When he left here 10 years ago, eight seasons after launching the Los Angeles Chamber Orchestra and--before that--having made an international name with the Academy of St. Martin-in-the-Fields, Neville Marriner set out bravely to conquer the symphonic world.
No more Baroque scholarship. No more Classical miniatures. No more da camera settings. With encouragement from admirers like Ronald Wilford, the king-maker of conductors at Columbia Artists Management, Marriner was going to try his baton on the big, heroic endeavors--from Brahms to Strauss and Mahler.
It was goodby Los Angeles, hello Minneapolis. To become music director of the Minnesota Orchestra. To trade his renown for experience with the 19th-Century repertory. To move up the scale, possibly, to a more prestigious post.
Now he's back in Los Angeles--this time to make his U. S. operatic debut, conducting Rossini's "La Cenerentola" for Music Center Opera (opening tonight). In 1987, a decade later, Sir Neville has come nearly full circle.
Did Marriner's odyssey--which has now put Minnesota behind him in exchange for a post with the Stuttgart Radio Symphony--yield the new musical identity he hoped it would?
"I can't say that," Marriner admits, unhesitatingly.
"But I've discovered what I wanted to about myself. Namely, that there are some things I do better than others. If I were Jewish and neurotic, for instance, I surely would be better equipped to conduct Mahler.
"Flamboyance doesn't come naturally to me. Maybe I have a hard time saying what I feel. But that doesn't mean I don't feel. . . . "
Poolside, at an idyllic Trousdale Estates guest house, Marriner pores over the score of "Cenerentola." At 63, the knighted Englishman musician whose recordings now number more than 400--ranking him, according to his management, "the world's most prolific classical recording artist,"--makes business and pleasure look almost synonymous.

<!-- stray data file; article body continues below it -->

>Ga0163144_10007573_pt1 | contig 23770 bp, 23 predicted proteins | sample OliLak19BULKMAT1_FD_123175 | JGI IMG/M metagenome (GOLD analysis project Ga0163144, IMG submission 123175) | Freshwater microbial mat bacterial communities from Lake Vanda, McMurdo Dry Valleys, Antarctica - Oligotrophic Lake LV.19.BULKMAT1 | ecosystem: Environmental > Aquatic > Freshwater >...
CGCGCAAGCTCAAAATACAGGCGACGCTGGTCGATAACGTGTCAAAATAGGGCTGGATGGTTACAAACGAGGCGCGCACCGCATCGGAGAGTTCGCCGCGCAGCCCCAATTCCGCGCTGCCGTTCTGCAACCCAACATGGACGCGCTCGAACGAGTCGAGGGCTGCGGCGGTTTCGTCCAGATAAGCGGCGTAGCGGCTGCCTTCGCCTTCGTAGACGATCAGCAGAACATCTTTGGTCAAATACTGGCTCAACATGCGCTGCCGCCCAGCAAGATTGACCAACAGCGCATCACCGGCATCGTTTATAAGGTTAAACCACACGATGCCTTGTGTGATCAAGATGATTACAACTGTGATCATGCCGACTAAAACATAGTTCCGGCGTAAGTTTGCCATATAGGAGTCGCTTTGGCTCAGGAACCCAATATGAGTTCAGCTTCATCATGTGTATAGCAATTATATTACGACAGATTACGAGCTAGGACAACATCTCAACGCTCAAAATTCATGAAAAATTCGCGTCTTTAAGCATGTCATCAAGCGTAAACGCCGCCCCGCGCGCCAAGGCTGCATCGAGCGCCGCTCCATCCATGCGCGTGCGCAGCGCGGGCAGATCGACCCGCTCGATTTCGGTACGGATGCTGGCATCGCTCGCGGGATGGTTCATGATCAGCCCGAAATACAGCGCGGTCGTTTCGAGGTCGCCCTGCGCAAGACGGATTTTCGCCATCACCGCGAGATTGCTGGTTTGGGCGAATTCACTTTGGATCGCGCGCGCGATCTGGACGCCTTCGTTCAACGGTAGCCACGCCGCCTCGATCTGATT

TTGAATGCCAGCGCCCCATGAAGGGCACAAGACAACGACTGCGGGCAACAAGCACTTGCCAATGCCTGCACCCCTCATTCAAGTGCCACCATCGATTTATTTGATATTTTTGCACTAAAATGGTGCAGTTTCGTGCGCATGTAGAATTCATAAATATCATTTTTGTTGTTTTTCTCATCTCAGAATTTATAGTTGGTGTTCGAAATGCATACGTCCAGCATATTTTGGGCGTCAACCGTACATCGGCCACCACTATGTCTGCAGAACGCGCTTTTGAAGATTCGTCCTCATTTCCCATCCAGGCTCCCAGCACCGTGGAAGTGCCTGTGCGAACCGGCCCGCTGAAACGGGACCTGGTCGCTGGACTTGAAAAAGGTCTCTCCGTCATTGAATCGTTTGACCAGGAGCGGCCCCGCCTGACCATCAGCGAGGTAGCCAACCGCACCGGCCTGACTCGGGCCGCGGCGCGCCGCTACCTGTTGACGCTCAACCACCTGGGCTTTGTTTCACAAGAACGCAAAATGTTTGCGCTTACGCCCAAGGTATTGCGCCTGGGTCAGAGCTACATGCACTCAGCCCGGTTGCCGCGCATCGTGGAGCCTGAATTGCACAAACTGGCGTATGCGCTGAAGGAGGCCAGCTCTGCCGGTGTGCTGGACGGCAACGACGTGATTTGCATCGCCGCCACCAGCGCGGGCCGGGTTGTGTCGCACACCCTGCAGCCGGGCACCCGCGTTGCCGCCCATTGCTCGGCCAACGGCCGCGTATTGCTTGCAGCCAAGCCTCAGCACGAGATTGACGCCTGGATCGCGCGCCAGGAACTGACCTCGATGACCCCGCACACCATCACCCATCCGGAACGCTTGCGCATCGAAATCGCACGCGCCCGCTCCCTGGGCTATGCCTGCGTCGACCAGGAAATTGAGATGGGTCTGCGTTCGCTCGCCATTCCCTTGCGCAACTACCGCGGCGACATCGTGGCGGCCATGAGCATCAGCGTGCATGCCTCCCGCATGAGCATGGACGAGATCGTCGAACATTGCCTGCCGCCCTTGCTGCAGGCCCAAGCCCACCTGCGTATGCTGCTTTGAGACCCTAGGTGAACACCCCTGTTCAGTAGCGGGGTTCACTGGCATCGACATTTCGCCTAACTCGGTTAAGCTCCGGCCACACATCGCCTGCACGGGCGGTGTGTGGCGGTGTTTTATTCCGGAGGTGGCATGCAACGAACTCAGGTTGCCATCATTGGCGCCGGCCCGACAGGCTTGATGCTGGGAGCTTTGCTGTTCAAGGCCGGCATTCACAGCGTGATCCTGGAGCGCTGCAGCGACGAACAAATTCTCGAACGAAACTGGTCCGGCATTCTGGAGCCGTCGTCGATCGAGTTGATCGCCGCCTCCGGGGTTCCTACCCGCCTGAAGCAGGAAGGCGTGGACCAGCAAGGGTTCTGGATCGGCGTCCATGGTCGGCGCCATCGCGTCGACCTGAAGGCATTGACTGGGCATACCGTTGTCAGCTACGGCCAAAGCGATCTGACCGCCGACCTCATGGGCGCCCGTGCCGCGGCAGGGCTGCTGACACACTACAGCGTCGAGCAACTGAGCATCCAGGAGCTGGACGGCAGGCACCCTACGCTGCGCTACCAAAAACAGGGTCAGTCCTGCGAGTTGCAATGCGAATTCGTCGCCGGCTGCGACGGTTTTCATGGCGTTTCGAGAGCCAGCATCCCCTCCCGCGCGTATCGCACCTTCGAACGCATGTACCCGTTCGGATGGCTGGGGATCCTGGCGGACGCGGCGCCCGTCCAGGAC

He throws a jacket over his swim shorts and puts aside the score. Los Angeles, he says, is a favorite spot and now he is having a reunion, in the orchestra pit, with some L.A. Chamber Orchestra members. The L.A. Philharmonic, however, remains distant from Marriner's purview--despite regular appearances with other world-class orchestras. His only engagements with the Philharmonic took the form of "Messiah" and Gilbert & Sullivan evenings in Hollywood Bowl, during one week in August, 1971.
"Ernest (Fleischmann) and I have an old antipathy," he says of the Philharmonic's executive director, recalling when "we knew each other long ago.
"He was a mere secretary at the London Symphony and I was a mere violinist . . . which makes for a strange friendship. It's difficult to talk seriously about our musical aims.
"Also, when I directed the Chamber Orchestra, we were economic rivals--each trying to pick the same patron's pockets. Even if he were to invite me here, I don't think I have two free weeks before 1992."
The route Marriner has taken--from violinist to early music specialist to chamber-orchestra leader to major conductor--gives him an uncommon perspective. And his candid, jaunty attitude lets him admit that he "pulled off a 'Boheme' 10 years ago." "Like Danny Kaye, I gave an impression. But it's not an approach to admire. I like the basic technique to be in place, the kind necessary for crafting a fine urn.
"With anything Romantic, it's possible to crash in at the top, to forgo balanced and tuned winds, controlled and warm violins, mellow brass. But it's like wallpapering over a rotten room. I don't like it."
As for adopting a podium style suitable to the emotionally stormier music that follows Mozart and early Beethoven, Marriner--whose profile has always been one of elegance--says he "openly despises" what he calls "choreographobantic conducting. Players want precise direction. It's the audience that needs to see a score acted out by the maestro.
"Probably, though, my manner inhibits musicians. Have you ever noticed how the winds are heard better when they have an overhead light thrown on them? A conductor can have the same effect on an orchestra."
The Academy of St. Martin-in-the-Fields represents Marriner's expertise. Neither an academy, nor located in any fields, the ensemble seems to be one of the few constants in his musical life. He says he will give up Stuttgart following a United States tour in 1991 and focus his ambitions on a newly augmented Academy, one that will perform the full symphonic repertory and allow him "to practice the arrogance of others who won't admit they can't do everything."
No matter how clear-eyed he may be, Marriner's buoyant spirits keep him looking up. "I'm not finished discovering everything yet," he says. "Music is an eternal adventure."